Containers aren’t new. In 1999, container-like functionality called jails was committed into FreeBSD, and in 2005, Solaris followed suit with Zones. In 2008, cgroups functionality was merged into the Linux Kernel, paving the way for container technologies as we know them today. However, for most modern developers, the most significant event in container evolution was Docker's release in 2013.
Docker is an open source platform that enables developers to build, deploy, and manage containers. As of 2022, Docker is the most popular container platform, enabling developers to:
Package application code, dependencies, and libraries into a container image.
Store container images in a single location (known as a registry) and push them anywhere.
Docker also provides Docker Engine, the most popular container runtime—software that pulls images from the registry and runs containers. While Docker is the most popular, it is far from the only option. There are widely used alternatives at every stage of the container lifecycle.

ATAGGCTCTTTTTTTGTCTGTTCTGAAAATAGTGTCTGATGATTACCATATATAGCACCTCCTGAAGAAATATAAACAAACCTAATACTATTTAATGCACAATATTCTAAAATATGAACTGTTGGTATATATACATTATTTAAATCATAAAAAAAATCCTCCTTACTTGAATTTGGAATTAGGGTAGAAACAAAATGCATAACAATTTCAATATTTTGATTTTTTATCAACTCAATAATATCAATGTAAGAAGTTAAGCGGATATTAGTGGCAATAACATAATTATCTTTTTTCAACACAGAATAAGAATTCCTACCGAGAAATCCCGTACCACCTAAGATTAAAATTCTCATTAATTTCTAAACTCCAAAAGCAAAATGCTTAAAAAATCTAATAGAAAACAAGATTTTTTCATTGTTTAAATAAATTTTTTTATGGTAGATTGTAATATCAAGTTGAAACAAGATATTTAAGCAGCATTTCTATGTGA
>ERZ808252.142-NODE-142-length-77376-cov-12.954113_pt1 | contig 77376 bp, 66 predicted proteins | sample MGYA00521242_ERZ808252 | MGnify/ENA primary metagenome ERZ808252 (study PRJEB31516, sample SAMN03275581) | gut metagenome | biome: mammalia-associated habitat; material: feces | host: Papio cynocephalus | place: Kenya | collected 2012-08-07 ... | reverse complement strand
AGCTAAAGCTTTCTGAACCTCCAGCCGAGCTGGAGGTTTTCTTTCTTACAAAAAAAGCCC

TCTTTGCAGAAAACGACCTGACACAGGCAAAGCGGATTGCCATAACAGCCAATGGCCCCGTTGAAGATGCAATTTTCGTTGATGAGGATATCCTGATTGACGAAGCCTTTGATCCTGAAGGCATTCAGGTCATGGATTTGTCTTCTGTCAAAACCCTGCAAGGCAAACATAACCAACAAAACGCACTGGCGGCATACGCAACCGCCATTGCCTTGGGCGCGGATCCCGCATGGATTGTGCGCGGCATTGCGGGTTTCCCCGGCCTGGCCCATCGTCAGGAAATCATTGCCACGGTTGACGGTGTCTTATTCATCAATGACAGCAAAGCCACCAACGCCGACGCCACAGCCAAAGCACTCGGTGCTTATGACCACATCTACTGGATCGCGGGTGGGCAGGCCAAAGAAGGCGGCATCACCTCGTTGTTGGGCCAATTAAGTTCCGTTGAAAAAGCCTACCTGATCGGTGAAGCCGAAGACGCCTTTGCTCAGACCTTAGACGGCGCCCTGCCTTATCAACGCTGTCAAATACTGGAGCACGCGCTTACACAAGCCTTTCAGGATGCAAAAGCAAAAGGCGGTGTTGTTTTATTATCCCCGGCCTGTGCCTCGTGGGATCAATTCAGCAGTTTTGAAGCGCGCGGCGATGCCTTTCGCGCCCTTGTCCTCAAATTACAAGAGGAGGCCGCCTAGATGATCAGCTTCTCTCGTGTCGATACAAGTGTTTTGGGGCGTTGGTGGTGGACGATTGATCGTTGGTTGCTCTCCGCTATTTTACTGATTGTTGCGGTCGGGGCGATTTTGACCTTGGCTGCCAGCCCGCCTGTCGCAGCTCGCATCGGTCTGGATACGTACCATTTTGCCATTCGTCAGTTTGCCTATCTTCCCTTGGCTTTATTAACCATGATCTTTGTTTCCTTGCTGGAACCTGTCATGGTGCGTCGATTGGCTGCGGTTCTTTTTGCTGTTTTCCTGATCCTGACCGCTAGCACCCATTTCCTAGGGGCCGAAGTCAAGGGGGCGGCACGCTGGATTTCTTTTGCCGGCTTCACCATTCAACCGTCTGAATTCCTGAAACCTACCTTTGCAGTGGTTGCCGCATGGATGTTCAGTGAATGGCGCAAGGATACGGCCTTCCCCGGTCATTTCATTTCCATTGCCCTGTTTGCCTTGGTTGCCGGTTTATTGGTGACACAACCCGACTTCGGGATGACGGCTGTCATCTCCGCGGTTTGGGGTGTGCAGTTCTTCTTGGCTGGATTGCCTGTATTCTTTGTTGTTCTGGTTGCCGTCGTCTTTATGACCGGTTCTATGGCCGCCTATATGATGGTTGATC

For small numbers of containers, you could get by with just an image builder, registry, and runtime. You could use Docker for everything or an alternative at every stage—for instance, Buildah to create container images, Harbor to host them, and containerd as the runtime.
But what if you’re working with thousands?
Containers are temporary by nature and typically have lifespans of just a few days. In environments that scale up and down frequently to match demand, container lifecycles are often measured in hours or minutes, making it impossible to manage everything manually. This is where container orchestration platforms come in.
Orchestration platforms provide tools and automation to manage large container environments. Their capabilities span the container lifecycle, including provisioning, deployment, scaling, networking, load balancing, and more.
Kubernetes is the most widely used platform—a 2021 study by the Cloud Native Computing Foundation found that 96% of organizations are either using or evaluating Kubernetes.
A Side Note on Pods